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Aevium Viemme
08-11-2003, 02:22 AM
I've always run into this dilemma while talking to other CG people. I'm really a middle-ground, I've been using computers as much as I've been an artist, so it's really hard to classify me, but most other artists I know are either artists who are computer-savvy or nerds with an artistic spark.

What do you think?

erilaz
08-11-2003, 02:29 AM
"Computer Geeks" and Artists are both creative. I always use the example of John Romero and John Carmack of ID. Romero is an artist of design. He pulls together great creatures and levels while making the tools to do the job. Carmack is a programming artist. He can come up with creative ways of handling graphics that is outside the realm of what most programmers can think of. They're both creative geniuses, and in my opinon, both artists, regardless of the fact that Romero is a gaming super-freak and Carmack is a programming zealot.

So just tell 'em you're an artist and be done with it.:D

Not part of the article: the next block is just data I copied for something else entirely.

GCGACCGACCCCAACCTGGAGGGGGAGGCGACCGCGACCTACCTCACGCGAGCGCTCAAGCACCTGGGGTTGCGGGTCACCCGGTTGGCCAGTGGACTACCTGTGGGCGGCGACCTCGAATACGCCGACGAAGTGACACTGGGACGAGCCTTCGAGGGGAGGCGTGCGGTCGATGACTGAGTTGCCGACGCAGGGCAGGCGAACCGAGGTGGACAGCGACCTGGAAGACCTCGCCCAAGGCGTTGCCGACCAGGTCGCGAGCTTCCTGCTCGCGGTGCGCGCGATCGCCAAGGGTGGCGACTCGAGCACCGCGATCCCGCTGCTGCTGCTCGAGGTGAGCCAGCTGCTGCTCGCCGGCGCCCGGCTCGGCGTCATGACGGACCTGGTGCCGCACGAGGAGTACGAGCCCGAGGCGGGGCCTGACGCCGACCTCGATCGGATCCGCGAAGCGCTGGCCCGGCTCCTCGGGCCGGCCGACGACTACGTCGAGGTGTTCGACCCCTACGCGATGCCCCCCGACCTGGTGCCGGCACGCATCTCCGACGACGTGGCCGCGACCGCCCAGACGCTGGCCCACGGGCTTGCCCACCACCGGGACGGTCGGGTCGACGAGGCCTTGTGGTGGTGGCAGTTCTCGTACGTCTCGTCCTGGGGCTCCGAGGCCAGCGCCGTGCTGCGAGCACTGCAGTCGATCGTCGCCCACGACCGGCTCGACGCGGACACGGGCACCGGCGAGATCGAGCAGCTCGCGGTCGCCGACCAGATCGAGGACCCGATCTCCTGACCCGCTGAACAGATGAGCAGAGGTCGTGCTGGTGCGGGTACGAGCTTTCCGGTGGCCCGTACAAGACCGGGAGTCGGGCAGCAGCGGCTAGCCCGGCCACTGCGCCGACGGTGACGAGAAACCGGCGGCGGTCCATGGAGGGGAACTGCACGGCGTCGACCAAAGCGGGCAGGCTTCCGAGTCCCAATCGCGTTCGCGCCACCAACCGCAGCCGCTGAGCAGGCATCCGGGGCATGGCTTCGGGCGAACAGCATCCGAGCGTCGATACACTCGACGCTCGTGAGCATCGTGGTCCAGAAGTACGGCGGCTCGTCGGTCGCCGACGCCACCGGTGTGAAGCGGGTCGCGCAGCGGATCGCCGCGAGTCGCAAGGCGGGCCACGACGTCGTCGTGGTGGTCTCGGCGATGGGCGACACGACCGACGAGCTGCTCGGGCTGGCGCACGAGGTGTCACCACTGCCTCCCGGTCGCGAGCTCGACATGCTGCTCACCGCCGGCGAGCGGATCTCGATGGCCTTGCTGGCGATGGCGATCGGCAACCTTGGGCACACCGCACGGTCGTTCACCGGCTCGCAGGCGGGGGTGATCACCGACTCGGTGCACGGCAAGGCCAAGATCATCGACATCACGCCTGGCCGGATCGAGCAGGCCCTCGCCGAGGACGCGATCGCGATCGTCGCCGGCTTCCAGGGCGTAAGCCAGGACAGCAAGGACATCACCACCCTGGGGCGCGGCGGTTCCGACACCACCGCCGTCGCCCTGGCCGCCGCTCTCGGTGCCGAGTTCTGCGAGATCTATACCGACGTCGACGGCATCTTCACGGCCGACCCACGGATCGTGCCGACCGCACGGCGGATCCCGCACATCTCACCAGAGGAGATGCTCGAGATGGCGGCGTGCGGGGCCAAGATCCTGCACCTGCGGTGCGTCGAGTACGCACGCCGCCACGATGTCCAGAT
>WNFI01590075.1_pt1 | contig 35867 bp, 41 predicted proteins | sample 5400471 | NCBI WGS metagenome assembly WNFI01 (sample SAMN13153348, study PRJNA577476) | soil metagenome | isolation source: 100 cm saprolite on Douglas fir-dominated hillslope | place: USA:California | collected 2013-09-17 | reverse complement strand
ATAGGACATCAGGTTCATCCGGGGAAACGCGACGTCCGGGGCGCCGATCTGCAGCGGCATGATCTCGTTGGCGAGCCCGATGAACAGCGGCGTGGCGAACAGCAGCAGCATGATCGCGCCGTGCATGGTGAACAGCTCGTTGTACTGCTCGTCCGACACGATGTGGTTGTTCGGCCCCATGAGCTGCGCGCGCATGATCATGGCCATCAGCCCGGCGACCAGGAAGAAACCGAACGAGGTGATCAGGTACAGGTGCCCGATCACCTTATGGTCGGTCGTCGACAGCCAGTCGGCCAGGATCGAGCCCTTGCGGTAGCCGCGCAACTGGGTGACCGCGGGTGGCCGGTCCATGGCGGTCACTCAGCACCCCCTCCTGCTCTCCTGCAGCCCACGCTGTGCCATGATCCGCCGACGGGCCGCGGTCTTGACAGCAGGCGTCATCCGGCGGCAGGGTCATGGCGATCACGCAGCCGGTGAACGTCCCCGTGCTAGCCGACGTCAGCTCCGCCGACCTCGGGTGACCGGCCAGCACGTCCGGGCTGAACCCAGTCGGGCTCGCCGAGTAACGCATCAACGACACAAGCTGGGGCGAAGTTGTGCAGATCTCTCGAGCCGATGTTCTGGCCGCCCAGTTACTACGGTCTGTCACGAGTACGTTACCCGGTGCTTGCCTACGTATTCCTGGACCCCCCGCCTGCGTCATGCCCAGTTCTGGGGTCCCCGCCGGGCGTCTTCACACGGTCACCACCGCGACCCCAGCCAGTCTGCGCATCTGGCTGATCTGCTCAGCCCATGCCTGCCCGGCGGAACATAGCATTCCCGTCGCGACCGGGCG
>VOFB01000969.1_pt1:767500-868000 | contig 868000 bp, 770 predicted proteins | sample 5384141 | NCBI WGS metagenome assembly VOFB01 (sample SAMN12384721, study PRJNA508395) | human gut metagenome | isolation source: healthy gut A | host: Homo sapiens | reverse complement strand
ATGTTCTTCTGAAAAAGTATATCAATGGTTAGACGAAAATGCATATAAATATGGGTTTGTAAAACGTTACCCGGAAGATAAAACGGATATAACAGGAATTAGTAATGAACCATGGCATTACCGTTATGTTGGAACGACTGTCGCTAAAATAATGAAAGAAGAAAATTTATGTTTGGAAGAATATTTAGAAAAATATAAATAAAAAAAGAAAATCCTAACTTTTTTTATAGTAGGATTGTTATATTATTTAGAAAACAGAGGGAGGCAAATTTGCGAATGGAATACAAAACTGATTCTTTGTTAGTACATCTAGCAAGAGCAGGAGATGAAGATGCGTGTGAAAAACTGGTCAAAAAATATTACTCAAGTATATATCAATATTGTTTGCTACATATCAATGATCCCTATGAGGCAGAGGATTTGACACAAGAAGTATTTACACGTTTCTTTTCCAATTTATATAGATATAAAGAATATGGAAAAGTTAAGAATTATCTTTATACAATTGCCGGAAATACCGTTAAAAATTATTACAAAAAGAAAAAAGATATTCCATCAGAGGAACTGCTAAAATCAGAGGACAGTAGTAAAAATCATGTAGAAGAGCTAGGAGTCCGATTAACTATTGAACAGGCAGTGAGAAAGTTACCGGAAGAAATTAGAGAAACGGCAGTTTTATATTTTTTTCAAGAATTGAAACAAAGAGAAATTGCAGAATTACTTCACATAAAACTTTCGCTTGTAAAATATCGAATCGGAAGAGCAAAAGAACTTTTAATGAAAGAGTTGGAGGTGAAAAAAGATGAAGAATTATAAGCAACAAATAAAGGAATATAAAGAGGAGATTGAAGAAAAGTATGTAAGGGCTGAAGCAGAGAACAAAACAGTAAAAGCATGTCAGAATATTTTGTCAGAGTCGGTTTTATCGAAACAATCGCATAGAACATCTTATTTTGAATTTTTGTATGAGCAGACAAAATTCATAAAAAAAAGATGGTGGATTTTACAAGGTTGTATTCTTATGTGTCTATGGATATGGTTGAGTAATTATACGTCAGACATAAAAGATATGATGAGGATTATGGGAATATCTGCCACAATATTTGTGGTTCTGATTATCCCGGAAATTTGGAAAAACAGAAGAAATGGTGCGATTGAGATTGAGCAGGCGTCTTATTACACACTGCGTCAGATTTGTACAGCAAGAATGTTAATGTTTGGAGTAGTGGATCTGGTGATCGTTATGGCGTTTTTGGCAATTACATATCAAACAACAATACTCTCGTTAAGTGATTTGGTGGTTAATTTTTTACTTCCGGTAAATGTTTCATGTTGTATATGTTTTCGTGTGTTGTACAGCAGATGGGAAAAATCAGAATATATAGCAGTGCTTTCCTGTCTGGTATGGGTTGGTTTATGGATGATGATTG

Hookflash
08-11-2003, 02:59 AM
From what I've seen, the most talented CG people are the ones who are artists first and computer enthusiasts second. For example, the ones who are able to draw and/or paint well are usually able to transfer their artistic abilities to a computer screen as well. Pure geeks, on the other hand, learn the app very quickly, but never really create anything with high artistic value. Imho, of coarse;).

Icarus
08-11-2003, 03:44 AM
i really dislike the generalised status of being called a "nerd"

Everything has a name, why cant people just use it, unsted of making it sound like a 3rd class use, they are all generalised, and it shits me, but... "artists" have their place, Yes, but sadly enough these days, its becoming the state of "You Use a Computer?... NERD", well well well. As the use of CG is more widly used in todays society,

meh, i imagine that you understand my frustration in this subject,

but i agree with what has been said so far....

TyR-

Aevium Viemme
08-11-2003, 03:54 AM